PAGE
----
ArcheoNevola takes advantage of the wide-ranging programme of research in the region being undertaken by the Bologna team, employing a variety of landscape-mapping technologies and non-destructive field techniques (Boschi 2019) to produce a diachronic reconstruction of the Nevola River Valley. There has been little archaeological exploration in the valley, despite evidence suggestive of wide cultural diversity within the area during the Iron Age and early Romanisation (Boschi 2018). Long-term aerial survey and integrated geophysical prospection have been combined to analyse the designated area systematically, revealing a previously unknown necropolis. Data derived from remote sensing provided a great deal of new information, allowing for advanced and accurate interpretation of the nature, state of preservation and type of material on the site. These data were crucial in informing the planning strategy of the subsequent excavation, restoration in situ and the proper recovery of this important find (Figure 1).

Figure 1. Stages in the integrated resistivity and magnetic prospection by the University of Bologna, in collaboration with INGV-Rome and Geocarta, Paris: top) the resistivity map inserted into the local landscape; below) the ARP© system and traditional methods (photographs by F. Boschi).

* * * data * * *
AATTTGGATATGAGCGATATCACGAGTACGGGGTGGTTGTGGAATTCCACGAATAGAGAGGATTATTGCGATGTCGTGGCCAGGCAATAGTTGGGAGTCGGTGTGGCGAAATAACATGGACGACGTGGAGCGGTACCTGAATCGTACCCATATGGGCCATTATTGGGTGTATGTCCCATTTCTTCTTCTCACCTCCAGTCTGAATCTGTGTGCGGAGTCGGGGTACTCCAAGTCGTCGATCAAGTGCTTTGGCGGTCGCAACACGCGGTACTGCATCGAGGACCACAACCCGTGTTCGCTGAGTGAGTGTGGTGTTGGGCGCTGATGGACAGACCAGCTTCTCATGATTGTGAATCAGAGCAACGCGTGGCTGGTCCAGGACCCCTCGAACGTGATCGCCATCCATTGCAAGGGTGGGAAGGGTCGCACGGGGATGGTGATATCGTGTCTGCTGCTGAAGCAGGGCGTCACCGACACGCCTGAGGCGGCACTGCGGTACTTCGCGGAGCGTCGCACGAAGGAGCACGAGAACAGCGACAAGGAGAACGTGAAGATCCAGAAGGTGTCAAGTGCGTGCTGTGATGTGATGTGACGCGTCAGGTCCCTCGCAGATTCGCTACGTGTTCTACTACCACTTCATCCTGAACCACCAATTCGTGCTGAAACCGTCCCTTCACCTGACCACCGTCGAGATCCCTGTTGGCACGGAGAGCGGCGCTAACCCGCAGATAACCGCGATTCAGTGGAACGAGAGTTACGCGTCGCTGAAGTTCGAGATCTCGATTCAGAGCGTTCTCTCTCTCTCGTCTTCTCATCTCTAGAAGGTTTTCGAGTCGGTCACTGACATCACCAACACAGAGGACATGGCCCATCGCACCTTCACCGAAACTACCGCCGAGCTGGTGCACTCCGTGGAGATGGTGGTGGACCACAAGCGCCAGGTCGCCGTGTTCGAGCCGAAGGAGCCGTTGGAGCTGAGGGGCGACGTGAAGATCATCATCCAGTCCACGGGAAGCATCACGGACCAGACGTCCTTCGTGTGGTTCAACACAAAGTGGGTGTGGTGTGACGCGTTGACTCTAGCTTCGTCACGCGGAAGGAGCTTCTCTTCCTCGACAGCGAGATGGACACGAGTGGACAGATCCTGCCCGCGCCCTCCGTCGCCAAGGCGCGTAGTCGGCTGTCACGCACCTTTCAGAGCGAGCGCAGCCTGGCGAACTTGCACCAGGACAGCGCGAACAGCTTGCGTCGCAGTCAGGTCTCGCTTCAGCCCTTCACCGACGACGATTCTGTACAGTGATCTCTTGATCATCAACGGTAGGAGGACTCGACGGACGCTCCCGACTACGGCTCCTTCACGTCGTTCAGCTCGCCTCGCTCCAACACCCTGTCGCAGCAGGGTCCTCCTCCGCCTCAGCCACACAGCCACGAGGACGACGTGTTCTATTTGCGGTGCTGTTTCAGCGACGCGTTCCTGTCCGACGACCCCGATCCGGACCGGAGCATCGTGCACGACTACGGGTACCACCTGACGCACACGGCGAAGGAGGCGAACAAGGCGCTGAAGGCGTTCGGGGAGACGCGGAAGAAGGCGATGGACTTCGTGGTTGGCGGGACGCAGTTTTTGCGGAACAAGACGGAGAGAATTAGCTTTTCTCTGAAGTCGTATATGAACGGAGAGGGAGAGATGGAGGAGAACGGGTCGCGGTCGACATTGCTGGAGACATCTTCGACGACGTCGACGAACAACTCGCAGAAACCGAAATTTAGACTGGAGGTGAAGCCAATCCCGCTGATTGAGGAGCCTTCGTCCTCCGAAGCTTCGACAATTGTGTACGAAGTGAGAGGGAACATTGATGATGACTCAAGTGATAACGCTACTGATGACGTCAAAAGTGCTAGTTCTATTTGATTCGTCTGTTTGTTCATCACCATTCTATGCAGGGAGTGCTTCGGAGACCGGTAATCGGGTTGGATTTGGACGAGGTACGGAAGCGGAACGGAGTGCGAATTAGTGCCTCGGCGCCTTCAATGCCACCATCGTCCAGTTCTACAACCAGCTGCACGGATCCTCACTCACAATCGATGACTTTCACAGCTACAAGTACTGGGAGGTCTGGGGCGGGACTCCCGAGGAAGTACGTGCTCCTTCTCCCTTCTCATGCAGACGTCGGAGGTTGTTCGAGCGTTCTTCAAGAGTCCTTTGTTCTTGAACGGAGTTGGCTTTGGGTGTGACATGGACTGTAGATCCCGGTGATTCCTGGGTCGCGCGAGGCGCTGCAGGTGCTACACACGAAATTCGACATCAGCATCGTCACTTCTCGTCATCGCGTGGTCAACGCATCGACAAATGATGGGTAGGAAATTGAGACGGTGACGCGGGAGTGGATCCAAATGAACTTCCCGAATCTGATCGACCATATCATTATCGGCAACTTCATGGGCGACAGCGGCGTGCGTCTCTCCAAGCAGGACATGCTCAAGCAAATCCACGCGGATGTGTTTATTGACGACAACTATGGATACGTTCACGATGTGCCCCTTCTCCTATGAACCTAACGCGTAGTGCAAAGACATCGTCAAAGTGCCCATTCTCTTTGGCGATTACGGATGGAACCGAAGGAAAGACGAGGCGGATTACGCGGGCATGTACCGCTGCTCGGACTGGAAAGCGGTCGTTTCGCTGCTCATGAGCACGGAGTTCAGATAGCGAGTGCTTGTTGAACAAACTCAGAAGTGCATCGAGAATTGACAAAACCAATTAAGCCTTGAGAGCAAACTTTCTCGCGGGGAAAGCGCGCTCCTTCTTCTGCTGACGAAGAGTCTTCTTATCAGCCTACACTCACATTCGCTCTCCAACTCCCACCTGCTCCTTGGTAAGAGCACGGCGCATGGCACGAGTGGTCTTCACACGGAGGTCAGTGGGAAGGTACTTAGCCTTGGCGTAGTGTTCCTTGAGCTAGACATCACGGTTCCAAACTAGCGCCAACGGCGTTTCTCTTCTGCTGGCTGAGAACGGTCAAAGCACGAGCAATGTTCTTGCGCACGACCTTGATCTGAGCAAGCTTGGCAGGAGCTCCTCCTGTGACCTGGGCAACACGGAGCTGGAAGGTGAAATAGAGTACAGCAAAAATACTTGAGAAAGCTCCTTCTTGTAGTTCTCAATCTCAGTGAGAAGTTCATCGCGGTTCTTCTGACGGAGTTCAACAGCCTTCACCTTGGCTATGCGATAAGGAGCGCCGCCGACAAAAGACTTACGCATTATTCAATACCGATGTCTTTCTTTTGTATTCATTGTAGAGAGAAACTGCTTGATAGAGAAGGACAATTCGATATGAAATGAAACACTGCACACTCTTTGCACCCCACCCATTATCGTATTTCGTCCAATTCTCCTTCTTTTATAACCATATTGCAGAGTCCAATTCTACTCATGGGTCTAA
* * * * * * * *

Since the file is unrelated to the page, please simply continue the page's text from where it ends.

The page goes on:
Following the site's initial identification by aerial photography, targeted geophysical prospection was undertaken, integrating geomagnetic and resistivity surveys by means of the vehicle-drawn ARP© system (Dabas 2009). The resistivity defined the extent and spatial organisation of the funerary area, also identifying a number of internal features. Magnetometry guided further evaluation through characterisation of the subsurface remains, including the presence of a large deposit of metalwork, confirming and qualifying the site's extraordinary archaeological potential. The results obtained proved of vital importance in providing the focus for the design of subsequent steps within the framework of urban planning and heritage conservation.